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  #1  
Old 11-06-2014, 11:14 PM
Sod Em' and Growmorrah Sod Em' and Growmorrah is offline
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Join Date: Nov 2014
Location: Oklahoma
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Services

Hello everyone!
I'm new to the forum but have been reading for quite some time. I have a small solo lawn care "business" that seems to grow every year.
Today I want to inquire about what services you all offer and which ones are worth while and worth the money spent on equipment.
Are there perks to going beyond mowing and weed-eating/edging?
What are the "must have" services of a successful lawn care business?

Things I'm interested in:
Fertilizing
Seeding
Spraying
Hedge trimming
Tree pruning
and any other "add on" service you guys are successful with.

I appreciate any feed back!

Thanks,

Blake
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  #2  
Old 11-07-2014, 10:23 AM
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Ditta&Sons Ditta&Sons is online now
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Join Date: Aug 2013
Location: Niagara Falls, Ontario
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mulch installation and sod are good money makers
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  #3  
Old 11-07-2014, 11:41 AM
DLL LLC DLL LLC is offline
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Location: Scranton, PA
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Take on as many services as you can handle. Biggest complaint I hear from customers is that they hate having to find a guy for this, then another for that. If the piece of equipment is too expensive to buy, then rent it. For pesticide/fertilizer, get in touch with your states dept of ag to find out about licensing. Remember, that anytime you give a chance for another company or contractor to step onto a customer's property, you loose money and the possibility of loosing that customer.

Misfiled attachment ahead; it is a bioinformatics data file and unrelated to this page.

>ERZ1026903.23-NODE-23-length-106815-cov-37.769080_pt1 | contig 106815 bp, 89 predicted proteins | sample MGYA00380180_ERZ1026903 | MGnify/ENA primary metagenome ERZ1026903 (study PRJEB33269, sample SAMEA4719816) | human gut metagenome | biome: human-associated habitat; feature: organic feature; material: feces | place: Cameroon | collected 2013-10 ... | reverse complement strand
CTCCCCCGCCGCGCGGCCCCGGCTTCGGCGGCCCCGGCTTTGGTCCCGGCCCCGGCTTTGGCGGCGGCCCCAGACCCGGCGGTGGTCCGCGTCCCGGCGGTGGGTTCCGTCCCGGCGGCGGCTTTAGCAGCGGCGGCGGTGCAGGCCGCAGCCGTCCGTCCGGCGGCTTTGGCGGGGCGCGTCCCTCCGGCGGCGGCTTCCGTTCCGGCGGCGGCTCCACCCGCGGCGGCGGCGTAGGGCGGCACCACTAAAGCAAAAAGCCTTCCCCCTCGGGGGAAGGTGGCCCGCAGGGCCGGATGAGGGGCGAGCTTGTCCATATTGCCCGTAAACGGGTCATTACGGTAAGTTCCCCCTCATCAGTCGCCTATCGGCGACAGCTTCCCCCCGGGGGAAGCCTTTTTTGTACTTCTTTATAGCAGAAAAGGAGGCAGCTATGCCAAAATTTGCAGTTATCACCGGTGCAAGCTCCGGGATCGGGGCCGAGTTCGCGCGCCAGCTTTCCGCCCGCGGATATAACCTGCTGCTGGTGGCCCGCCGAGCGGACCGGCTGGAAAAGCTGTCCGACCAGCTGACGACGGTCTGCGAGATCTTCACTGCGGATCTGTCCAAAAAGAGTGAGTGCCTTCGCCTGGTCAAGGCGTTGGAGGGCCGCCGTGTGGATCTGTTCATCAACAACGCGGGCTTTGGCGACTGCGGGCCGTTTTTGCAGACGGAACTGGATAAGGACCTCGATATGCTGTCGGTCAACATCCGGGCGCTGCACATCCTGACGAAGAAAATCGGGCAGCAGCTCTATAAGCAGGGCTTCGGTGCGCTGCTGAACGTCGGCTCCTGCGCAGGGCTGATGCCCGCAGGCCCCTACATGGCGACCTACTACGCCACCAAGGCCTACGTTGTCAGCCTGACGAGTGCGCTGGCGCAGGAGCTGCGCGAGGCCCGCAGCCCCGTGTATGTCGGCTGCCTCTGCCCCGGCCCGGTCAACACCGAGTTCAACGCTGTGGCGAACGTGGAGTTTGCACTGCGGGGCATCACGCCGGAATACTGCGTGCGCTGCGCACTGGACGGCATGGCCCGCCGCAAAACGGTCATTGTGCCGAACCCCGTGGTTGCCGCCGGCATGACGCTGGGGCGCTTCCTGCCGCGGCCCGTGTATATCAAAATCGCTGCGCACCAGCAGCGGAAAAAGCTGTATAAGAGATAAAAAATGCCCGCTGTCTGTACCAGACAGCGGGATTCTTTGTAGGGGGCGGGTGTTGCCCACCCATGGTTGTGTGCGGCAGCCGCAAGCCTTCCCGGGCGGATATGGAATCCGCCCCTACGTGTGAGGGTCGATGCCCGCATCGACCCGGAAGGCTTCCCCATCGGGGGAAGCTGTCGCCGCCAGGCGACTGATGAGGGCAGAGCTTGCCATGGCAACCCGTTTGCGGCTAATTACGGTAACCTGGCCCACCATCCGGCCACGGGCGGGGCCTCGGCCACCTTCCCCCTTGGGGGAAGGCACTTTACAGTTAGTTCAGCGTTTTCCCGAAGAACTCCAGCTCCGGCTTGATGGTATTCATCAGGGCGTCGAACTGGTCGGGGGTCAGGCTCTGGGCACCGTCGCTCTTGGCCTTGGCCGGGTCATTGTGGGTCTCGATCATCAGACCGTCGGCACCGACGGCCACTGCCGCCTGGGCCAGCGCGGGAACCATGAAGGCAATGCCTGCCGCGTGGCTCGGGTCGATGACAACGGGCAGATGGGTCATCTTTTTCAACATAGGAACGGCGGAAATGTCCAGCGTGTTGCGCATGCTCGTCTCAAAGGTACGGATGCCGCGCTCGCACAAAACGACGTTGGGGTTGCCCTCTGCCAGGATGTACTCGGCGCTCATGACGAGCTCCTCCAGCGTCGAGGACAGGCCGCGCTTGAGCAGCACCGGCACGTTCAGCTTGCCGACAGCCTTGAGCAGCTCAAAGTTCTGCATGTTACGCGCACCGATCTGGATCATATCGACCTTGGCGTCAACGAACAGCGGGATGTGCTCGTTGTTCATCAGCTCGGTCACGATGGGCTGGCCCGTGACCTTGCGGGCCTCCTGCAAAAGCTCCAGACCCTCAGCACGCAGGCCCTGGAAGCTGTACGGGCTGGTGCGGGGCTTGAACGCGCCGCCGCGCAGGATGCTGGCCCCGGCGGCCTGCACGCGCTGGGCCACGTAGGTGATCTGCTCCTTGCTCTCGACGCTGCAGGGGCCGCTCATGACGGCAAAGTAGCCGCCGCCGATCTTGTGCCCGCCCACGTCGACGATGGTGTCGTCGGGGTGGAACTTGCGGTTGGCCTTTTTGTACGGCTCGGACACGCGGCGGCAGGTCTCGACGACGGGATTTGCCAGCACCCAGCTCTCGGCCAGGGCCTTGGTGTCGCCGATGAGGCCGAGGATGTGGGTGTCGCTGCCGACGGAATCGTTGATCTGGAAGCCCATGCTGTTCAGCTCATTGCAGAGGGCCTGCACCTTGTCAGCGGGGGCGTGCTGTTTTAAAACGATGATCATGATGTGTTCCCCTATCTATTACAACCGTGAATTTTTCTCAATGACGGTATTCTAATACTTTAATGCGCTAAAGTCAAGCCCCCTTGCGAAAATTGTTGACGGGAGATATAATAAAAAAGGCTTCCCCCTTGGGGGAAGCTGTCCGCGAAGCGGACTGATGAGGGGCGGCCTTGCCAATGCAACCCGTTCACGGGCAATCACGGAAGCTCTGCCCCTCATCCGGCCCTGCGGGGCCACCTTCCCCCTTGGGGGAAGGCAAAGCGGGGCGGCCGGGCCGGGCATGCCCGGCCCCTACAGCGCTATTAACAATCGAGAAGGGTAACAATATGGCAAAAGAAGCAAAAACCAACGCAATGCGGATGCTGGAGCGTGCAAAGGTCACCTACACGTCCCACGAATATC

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Old 11-17-2014, 12:11 AM
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BigDreamsLawn&Landscapes BigDreamsLawn&Landscapes is offline
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Location: Concord, NC
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Quote:
Originally Posted by DLL LLC View Post
Take on as many services as you can handle. Biggest complaint I hear from customers is that they hate having to find a guy for this, then another for that. If the piece of equipment is too expensive to buy, then rent it. For pesticide/fertilizer, get in touch with your states dept of ag to find out about licensing. Remember, that anytime you give a chance for another company or contractor to step onto a customer's property, you loose money and the possibility of loosing that customer.
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I agree with this 100%. If you let another contractor on the property, at least make sure that you know them. I work hand in hand with other contractors in the area that I sub to come do some jobs I can't handle. That way the contact is still me.
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  #5  
Old 11-17-2014, 11:50 AM
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grassmonkey0311 grassmonkey0311 is offline
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It all depends on local and state laws. Come up with a list of things you want, then figure out which ones need a specific license. For example, in my state, you need a different license for hardscapes, another for fertilizers, and another for tree removal. So 3 different license's for 3 different scopes of work.

I've always had the theory of doing a few things and doing them well. Getting too involved with too many things can get difficult and frustrating.
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Old 11-17-2014, 12:10 PM
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AMW Landscaping AMW Landscaping is offline
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Join Date: Apr 2013
Location: Cincinnati Ohio
Posts: 553
I do just bout anything you can think of. Mulch, sod, planting, design, hardscapes, snow, firewood, tree work, debris removal. The real money is in that side of the business, not in the mowing
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  #7  
Old 11-20-2014, 07:41 PM
coultman859 coultman859 is offline
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Location: Lexington, Ky
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We do a lot of things, but three of the big services we don't do are arbor work, lawn apps(we do shrub fert and pesticide), and large scale(grading and drainage concerns, etc) architectural design. As said in am earlier post, people like having a one stop shop, so we have subs that are specialized in each of these services. Just look at the construction industry. Subs can burn general contractors, but more often than not the arrangement is mutually beneficial. A sub that is getting a lot of work from you wouldn't dare burn you over 1,2, or even 3 opportunities to go behind your back.
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